Seat 3 - Jeremy Ausmus, 32, Las Vegas (9,805,000): The small stack probably leaves Ausmus on the outside looking in, but his final-table appearance caps a remarkable 2012 WSOP performance for the pro. The main event was his ninth cash of the summer. While he is starting at the bottom, the stacks are rather deep, at least for the first few hours.
Seat 4 - Steven Gee, 57, Sacramento, Calif. (16,860,000): The oldest remaining player in the field is also one of two bracelet owners still standing. Primarily a cash-game player, Gee won a 3,000-player hold 'em event at the 2010 WSOP. He's been playing poker for longer than most of his opponents have been alive.
Seat 5 - Greg Merson, 24, Laurel, Md. (28,725,000): By virtue of being third in chips and on a monster roll, Merson is considered one of the favorites. A win in the main event would also give Merson 2012 WSOP player of the year honors, capping a series that included a bracelet win and another final table before the main event even started. Merson, an online cash-game pro who has accumulated an amazing 7 million hands played, has been refreshingly candid about his battle with drug addiction and has pledged to use any attention found through this final table to help others fight the affliction.
Seat 6 - Jesse Sylvia, 26, Las Vegas (43,875,000): Interestingly, Sylvia credits part of his success here to Black Friday, the popular name for the Department of Justice's seizing of major online poker operators. With lessened availability of online play, Sylvia was forced to hone his live skills, and his result here suggests it worked. Sylvia has a massive chip lead and therefore has to be considered the favorite going in. With many considering Merson the real danger to Sylvia, the seating arrangement has to help.
Seat 7 - Robert Salaburu, 27, San Antonio (15,155,000): The wild card. Salaburu has a devil-may-care attitude and a mouth to augment it. He's made it clear that he doesn't fear the situation at hand. A swingy player throughout his career, Salaburu is going to make a play or two that will raise some eyebrows, and he'll do so while seated right behind two of the chip leaders.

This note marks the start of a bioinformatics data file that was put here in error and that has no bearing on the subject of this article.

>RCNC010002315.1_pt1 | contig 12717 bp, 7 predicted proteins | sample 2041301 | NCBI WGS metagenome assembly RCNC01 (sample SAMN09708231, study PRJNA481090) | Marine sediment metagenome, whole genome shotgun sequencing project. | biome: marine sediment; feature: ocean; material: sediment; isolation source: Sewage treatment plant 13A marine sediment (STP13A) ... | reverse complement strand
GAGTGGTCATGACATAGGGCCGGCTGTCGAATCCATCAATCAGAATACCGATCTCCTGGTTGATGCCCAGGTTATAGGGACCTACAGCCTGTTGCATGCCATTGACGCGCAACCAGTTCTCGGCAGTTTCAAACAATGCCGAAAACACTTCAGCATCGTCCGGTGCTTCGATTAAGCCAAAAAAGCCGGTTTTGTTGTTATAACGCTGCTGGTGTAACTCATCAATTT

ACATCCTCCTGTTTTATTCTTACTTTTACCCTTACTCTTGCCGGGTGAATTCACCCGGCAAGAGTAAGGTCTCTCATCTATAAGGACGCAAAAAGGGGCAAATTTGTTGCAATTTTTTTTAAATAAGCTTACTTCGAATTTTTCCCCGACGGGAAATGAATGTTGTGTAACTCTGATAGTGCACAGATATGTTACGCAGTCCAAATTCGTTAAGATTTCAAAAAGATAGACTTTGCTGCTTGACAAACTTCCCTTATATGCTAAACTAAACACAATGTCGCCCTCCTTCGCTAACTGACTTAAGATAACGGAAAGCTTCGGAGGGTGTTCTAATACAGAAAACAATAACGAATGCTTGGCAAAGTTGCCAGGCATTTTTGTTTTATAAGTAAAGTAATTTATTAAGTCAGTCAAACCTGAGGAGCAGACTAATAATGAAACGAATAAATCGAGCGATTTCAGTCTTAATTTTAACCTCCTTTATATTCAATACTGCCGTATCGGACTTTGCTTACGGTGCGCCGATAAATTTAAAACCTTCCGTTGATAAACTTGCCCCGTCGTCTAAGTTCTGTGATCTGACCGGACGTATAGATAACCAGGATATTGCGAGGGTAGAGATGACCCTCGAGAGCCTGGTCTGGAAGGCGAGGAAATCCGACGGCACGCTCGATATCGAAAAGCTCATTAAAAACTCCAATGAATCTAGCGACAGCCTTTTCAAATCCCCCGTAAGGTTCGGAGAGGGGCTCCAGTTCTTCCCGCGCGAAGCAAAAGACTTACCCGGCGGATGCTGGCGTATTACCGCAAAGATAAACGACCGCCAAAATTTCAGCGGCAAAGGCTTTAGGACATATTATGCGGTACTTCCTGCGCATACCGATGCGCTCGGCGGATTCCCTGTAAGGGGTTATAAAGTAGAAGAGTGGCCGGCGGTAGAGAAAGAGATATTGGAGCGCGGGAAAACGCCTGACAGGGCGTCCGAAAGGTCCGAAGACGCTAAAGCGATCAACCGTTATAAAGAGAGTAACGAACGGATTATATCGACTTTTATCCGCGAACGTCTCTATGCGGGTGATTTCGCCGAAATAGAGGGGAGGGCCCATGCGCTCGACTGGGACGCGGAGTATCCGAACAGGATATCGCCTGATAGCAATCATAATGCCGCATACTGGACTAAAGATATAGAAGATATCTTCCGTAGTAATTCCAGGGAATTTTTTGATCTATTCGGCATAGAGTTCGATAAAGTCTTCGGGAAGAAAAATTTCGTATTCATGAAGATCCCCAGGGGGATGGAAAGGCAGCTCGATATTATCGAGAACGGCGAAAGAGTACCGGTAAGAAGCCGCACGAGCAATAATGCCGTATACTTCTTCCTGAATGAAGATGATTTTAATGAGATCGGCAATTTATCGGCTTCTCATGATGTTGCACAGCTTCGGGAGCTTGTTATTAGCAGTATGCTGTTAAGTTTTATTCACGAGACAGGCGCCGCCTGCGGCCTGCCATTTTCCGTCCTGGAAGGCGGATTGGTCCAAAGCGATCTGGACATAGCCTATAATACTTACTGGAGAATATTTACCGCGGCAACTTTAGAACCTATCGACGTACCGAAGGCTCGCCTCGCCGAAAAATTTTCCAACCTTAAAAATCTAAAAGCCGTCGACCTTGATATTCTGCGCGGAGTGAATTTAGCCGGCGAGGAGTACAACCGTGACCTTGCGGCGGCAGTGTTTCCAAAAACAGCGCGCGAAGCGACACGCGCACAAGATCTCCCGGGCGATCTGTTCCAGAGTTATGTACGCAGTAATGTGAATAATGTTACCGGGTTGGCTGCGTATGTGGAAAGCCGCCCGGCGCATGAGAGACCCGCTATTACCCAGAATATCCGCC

Seat 8 - Andras Koroknai, 30, Debrecen, Hungary (29,375,000): The lone non-American left in the field, Koroknai will look to extend the streak of non-American champions since 2009. Koroknai, who with Merson is the only player at the table with a past seven-figure score (a win at the 2010 WPT LA Poker Classic), doesn't figure to be intimidated by the lights and comes in second in chips with the Merson-Sylvia-Salaburu trio seated directly in front of him. For the man who is best known for knocking women out of this event in 11th and 10th places, there's a real chance to add a newer, bigger bullet to his résumé.
Seat 9 - Michael Esposito, 44, Seaford, N.Y. (16,260,000): The only nonprofessional player at the final table, Esposito is a commodities trader and father who has been playing in tournaments for more than a decade, most notably in Atlantic City. A victory would make him the first amateur champion since Jerry Yang in 2007.
Each of these nine men has already won more than $750,000, and each has the potential to drive that total north of $8.5 million before the week is done. More than that, though, each has a chance to make his mark. Whether Balsinger is the youngest, Merson conquers his demons, Koroknai topples eight Americans or Sylvia cruises to victory, one of their names will become intrinsically linked with the poker tradition. In a poker world whose opportunities for fame and historic indentation are becoming fewer and farther between, this is the rare chance to become a part of a story that will go on for centuries to come.